But something is wrong with my code... because if I enter "Asura Kaiser" without the quotes, click on the name, it will show all the correct data based on the search function which calls search("Asura Kaiser"). But then when I click on this result, it displays the same data yet again. If I try to enter a different name like "King of Knights, Alfred" without the quotes, it still displays the results for "Asura Kaiser" in addition to the results for "King of Knights, Alfred".

Basically, what seems to be happening is my output variable is accumulating data or something.

I think that, if I stored each of the user's inputs in a unique element of an array, and call on that specific element when I put it in the parameter for the search function, I should be able to get my program to work correctly.

Any help would be appreciated. To clarify, what I'm looking for is a way to store very many user input's and to be able to pass them as unique parameters to the search function based on their index in the array.

Something like search(output[i]) for some index within the array.

The overall goal of this program is so that people can search for card information for a popular card game called Cardfight!! Vanguard. I basically am aiming to create a program that will allow you to look up cards and make a deck, and this is the start of that long process.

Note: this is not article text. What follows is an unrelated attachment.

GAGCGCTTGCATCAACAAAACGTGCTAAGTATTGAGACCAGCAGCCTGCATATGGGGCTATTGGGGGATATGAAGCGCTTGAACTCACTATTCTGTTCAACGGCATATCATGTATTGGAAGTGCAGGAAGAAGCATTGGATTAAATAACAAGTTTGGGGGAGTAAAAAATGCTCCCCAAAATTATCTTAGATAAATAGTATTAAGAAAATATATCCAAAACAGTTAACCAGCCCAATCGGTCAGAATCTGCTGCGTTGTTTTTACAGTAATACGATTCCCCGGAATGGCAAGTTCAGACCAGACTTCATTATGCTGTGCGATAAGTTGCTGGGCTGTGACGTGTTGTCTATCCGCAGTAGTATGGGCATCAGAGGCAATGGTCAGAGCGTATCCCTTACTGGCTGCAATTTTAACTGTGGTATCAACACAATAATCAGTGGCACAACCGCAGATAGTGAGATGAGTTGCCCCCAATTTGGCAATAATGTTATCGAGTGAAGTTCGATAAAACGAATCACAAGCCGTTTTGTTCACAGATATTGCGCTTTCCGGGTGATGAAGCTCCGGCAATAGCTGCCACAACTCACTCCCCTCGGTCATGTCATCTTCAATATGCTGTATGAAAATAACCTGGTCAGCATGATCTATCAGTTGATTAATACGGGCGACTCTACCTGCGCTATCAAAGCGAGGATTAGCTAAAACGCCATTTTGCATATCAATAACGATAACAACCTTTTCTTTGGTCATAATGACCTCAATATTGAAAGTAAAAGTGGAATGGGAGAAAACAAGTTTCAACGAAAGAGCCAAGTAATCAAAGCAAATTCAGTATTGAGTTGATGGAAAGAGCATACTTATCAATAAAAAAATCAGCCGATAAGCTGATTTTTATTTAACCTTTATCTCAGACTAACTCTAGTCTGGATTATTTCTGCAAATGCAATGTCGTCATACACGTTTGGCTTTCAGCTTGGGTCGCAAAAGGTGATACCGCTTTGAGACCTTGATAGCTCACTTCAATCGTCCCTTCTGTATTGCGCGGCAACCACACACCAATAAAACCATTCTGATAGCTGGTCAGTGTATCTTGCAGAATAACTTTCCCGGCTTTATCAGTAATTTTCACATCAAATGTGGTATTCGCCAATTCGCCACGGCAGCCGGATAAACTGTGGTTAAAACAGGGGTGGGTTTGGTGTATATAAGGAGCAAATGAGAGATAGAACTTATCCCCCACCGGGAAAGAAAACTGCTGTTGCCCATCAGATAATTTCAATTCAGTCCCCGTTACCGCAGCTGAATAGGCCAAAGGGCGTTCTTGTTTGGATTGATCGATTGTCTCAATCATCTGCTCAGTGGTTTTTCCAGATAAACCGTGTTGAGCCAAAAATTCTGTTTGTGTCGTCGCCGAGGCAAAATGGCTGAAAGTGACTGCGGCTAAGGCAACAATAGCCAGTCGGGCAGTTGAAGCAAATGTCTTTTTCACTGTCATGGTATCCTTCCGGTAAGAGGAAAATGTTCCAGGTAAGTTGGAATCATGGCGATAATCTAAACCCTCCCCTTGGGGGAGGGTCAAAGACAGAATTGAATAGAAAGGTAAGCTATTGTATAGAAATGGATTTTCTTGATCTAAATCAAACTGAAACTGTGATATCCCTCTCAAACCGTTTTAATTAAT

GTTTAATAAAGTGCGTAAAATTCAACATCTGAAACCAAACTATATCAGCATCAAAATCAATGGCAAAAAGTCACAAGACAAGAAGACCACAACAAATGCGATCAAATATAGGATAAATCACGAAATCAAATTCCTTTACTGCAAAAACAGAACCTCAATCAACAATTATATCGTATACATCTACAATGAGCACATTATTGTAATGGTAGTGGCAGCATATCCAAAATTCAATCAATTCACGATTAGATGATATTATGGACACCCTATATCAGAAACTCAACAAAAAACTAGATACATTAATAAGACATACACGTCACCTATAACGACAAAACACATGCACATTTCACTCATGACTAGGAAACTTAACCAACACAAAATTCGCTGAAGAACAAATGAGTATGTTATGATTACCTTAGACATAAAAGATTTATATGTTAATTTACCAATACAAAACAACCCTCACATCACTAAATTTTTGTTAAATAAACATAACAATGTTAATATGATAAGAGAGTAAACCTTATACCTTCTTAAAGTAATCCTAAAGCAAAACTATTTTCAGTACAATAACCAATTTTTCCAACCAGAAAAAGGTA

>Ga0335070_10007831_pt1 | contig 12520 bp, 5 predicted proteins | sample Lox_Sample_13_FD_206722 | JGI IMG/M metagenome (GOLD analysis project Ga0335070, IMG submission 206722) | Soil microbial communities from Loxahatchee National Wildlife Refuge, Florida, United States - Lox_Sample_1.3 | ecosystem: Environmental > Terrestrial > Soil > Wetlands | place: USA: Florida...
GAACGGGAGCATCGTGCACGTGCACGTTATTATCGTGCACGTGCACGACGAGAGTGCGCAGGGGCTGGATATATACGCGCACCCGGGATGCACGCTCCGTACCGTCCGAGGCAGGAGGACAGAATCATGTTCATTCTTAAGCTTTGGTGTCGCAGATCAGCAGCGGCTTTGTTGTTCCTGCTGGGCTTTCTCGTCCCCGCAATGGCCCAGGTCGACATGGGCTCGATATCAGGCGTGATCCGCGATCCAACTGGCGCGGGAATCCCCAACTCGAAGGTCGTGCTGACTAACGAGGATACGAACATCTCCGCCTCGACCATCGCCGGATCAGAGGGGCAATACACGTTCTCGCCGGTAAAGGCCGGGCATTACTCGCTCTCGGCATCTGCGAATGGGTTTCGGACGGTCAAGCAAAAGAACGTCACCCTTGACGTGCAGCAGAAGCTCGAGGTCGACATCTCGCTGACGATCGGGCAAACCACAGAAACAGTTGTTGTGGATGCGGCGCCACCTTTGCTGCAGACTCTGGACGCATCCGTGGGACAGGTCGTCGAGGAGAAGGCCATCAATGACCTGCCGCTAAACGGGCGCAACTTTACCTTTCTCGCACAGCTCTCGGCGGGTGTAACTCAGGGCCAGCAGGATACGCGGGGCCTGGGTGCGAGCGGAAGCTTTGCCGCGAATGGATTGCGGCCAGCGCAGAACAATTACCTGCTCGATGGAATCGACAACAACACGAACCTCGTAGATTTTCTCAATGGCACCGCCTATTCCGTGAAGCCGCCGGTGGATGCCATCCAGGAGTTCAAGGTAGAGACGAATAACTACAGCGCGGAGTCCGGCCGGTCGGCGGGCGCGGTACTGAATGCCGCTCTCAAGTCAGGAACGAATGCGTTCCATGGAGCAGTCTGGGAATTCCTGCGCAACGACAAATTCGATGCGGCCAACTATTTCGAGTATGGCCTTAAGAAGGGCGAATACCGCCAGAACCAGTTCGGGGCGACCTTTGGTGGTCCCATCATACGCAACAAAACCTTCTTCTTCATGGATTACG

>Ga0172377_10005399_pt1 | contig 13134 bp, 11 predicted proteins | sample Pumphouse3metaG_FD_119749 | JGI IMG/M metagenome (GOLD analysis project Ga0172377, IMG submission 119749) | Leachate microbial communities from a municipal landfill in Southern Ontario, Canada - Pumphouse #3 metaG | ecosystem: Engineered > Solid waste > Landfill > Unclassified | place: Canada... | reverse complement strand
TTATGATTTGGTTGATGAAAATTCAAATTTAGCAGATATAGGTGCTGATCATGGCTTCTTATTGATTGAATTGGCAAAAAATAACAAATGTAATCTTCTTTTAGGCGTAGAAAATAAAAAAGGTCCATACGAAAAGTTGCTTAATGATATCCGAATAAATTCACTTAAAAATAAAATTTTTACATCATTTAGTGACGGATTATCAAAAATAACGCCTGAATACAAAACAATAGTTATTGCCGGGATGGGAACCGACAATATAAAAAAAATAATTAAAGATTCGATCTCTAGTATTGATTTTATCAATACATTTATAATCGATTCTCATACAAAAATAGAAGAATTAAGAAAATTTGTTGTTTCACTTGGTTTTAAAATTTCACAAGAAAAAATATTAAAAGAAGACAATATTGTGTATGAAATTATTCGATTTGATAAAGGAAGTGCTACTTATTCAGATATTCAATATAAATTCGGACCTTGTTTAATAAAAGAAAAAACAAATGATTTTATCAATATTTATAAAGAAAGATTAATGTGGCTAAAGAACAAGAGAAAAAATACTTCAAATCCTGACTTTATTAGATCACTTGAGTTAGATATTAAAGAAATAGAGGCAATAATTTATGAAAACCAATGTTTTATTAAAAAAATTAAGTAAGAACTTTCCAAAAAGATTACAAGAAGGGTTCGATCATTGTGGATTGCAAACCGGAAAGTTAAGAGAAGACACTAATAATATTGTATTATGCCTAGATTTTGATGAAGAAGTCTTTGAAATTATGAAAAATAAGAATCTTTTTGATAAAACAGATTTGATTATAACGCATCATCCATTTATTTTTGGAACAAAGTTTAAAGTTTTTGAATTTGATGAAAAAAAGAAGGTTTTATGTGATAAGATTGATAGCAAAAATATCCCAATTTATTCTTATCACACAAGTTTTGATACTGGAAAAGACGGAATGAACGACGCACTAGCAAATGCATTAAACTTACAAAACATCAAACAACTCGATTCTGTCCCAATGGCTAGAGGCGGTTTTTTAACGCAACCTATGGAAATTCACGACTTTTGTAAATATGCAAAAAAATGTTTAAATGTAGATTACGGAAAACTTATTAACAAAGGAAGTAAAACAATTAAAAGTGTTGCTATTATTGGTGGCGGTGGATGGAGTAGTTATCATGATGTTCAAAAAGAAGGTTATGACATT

Thanks for reading!

share|improve this question
1  
Ouch!! You should seriously refactor that code. –  Joseph Silber Jan 27 '13 at 1:57
    
^ Agree, refactor now before you continue to work on it, otherwise it'll be too late, and you'll have to start all over again... –  elclanrs Jan 27 '13 at 2:02
    
What do you mean refactor? –  Kamui Jan 27 '13 at 2:14
    
refactor means get rid of about 80% of the code you have and consolidate it. –  charlietfl Jan 27 '13 at 2:21
    
I can try to do that, but I still don't know how to get it to work :P –  Kamui Jan 27 '13 at 2:22
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3 Answers 3

I suggest you start over with understanding that at some point you will need data stored remotely on a server. Without remote storage you have no way for users to access updates. You can use a website host or cloud or whatever.

That being said you would want to start using JSON as data delivery method. I created a significant demo for you that does all of the things you mention in question , and shows you in comments where you would communicate with server at times.

The basic starting point for JSON data used is:

 [{
    "user_id": 1,/* will need an id system to store and retrieve data*/
        "name": "Asura Kaiser",
        "grade": 3,
        "skill": "Twin Drive!!",
        "power": 11000,
        /* some items removed for clarity but included in below demo link*/
}, {
    "user_id": 2,
        "name": "King of Knights, Alfred",
        "grade": 3,
        "skill": "Twin Drive!!",
        "power": 10000            
}]

Using very little html in demo you will see that a lot can be done from this data. The demo also creates a form from the raw data structure and allows you to add new users and store them in master object in page.